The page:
On Monday, the New Jersey Legislature advanced a proposal to legalize and regulate marijuana for adults 21 and older. The Senate Budget and Appropriations Committee approved S2703, sponsored by Senator Nicholas Scutari, (7-2-4), and the Assembly Appropriations Committee approved A4497, sponsored by Assemblywoman Annette Quijano, (6-1-2).
The next step is to send the legislation to the full chambers for a vote. The state’s Governor Phil Murphy has been a big supporter of legalizing and regulating adult use cannabis. Readers can follow the latest in legislative moves on the Green Market ReportsLegislation section.
A recent study, conducted by New Jersey Policy Perspective and the ACLU of New Jersey concluded that a fully implemented regulated marijuana marketplace for adults in New Jersey could generate at least over $300 million in additional tax revenue for the state. New Jerseyans currently spend up to an estimated $869 million on marijuana in the illegal marketplace every year.
“New Jersey is one step closer to replacing marijuana prohibition with sensible regulation. Arresting adult cannabis consumers is a massive waste of law enforcement officials’ time and resources, and it does nothing to improve public health or safety,” said Kate M. Bell, general counsel for the Marijuana Policy Project. “Prohibition forces marijuana sales into the underground market, where it is impossible to control them. Under the proposed regulated system, businesses will be governed by strict rules, and authorities will be empowered to make sure those rules are being followed.”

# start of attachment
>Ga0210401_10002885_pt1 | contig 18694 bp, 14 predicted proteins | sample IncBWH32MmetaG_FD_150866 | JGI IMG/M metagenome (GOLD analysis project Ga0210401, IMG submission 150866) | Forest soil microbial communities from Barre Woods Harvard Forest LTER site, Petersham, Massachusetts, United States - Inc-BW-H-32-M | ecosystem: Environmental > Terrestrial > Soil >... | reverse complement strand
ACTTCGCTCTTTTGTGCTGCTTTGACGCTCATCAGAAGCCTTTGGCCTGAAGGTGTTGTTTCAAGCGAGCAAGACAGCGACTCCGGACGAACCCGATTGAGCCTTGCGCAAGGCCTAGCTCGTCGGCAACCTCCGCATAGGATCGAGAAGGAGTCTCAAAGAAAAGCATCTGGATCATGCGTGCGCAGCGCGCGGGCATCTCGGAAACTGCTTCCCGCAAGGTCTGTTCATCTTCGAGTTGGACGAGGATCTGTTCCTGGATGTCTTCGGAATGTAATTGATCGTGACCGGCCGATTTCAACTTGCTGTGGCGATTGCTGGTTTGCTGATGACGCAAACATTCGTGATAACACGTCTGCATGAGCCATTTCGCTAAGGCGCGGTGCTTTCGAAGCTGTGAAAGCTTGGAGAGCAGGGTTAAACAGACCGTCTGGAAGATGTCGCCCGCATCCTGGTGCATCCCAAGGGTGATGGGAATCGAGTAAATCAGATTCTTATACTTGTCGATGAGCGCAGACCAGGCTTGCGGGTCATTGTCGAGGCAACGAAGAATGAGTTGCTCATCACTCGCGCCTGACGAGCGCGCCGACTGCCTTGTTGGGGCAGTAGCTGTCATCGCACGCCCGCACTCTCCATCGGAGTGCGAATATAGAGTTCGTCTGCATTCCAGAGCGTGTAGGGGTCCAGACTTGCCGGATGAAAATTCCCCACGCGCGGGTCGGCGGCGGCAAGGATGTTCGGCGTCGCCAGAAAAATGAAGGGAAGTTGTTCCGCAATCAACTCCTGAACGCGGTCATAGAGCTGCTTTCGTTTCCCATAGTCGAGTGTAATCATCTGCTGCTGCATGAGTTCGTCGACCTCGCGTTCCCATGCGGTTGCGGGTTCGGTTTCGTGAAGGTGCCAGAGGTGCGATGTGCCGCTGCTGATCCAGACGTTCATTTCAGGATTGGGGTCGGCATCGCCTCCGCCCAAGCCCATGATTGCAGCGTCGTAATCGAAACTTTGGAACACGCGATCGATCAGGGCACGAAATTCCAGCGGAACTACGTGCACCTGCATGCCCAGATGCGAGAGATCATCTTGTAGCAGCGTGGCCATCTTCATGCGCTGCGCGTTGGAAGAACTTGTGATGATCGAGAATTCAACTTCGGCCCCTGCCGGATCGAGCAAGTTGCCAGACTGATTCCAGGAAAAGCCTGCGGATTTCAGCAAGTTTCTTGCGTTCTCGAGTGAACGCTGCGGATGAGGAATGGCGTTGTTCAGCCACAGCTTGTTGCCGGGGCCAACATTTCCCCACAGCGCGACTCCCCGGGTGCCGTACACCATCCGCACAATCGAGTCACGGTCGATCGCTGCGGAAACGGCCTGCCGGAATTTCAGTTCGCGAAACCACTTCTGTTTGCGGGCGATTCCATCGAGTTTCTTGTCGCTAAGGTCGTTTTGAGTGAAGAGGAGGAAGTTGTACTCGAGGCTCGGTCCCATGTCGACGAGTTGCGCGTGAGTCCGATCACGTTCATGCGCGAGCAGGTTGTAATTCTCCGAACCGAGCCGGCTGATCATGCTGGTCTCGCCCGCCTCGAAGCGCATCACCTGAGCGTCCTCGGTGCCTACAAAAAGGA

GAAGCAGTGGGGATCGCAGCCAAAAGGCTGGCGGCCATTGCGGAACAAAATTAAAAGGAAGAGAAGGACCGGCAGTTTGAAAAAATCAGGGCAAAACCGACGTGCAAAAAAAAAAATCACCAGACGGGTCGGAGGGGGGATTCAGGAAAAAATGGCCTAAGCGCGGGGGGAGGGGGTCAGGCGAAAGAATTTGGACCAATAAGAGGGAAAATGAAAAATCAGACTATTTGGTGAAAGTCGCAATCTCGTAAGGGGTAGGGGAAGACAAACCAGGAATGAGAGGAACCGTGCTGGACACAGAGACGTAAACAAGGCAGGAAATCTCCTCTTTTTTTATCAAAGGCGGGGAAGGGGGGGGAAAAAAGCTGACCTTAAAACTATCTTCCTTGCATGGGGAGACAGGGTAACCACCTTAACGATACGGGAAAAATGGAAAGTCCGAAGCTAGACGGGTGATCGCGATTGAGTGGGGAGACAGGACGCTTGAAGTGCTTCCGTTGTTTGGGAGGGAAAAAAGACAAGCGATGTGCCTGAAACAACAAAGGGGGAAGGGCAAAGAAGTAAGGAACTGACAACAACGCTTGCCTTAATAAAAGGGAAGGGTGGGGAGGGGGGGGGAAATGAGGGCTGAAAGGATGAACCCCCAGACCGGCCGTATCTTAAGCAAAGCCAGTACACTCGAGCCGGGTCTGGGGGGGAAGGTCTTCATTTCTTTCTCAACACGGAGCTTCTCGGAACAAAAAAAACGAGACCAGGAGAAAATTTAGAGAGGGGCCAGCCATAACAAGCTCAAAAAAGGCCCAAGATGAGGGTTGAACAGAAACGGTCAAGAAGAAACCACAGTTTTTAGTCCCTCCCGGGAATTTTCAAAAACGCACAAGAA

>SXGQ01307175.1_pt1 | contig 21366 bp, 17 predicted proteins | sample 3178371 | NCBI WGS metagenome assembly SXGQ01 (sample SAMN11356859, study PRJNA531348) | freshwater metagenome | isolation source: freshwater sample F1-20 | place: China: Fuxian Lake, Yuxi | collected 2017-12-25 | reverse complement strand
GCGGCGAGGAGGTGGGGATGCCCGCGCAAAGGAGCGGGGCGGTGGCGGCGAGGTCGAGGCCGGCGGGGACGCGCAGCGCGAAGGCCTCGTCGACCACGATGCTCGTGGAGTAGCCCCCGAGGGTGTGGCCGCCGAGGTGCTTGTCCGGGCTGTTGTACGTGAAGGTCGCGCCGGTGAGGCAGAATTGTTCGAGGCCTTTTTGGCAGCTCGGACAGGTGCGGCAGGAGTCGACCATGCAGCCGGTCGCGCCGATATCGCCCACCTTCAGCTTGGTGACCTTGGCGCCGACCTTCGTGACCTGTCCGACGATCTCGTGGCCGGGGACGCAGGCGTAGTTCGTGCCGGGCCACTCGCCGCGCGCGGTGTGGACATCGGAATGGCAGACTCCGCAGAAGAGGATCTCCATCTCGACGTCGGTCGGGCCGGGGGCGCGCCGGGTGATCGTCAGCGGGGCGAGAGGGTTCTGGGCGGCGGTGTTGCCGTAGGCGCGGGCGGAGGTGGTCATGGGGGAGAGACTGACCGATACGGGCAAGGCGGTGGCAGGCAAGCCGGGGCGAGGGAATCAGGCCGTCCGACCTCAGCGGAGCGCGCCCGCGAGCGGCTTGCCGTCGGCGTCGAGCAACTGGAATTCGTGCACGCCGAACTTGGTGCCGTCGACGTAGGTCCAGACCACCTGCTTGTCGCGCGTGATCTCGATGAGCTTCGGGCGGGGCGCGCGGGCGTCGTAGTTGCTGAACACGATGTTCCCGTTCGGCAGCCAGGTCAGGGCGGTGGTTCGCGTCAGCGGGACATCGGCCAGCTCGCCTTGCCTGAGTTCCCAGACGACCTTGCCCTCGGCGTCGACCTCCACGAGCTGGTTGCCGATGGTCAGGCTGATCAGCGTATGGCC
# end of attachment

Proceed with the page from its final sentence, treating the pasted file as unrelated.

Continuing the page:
MPP stated that if the bill passes this year, New Jersey will be the first state to legalize, tax, and regulate cannabis via the legislature. Such laws have been adopted by voters via ballot initiatives in nine states: Alaska, California, Colorado, Maine, Massachusetts, Michigan, Nevada, Oregon, and Washington. Lawmakers in Vermont and voters in Washington, D.C. have adopted laws making marijuana possession and cultivation legal for adults, but they do not authorize commercial production or sales for adult use.
MPP noted that the amended version of the legislation included the following:
- allows adults 21 and older to possess limited amounts of marijuana (one ounce), marijuana-infused products (16 ounces in solid form, 72 ounces in liquid form), and marijuana extracts (seven grams), although, unlike most other states to have adopted legalization, the cultivation of any amount of cannabis by adults in their own homes would remain a crime;
- sets a tax rate of 12 percent of the retail price (including the sales tax), plus an optional local tax of up to 2 percent;
- provides for five types of regulated marijuana businesses: growers, product manufacturers, wholesalers, testing facilities, and retailers, who can deliver marijuana and some of which may include consumption areas;
- allows local jurisdictions extensive control over the number and types of businesses in their borders, including the ability to impose local licensing requirements; and
- establishes a five-member appointed Cannabis Regulatory Commission, which would serve as the regulatory agency overseeing both the new adult-use and the existing medical cannabis programs.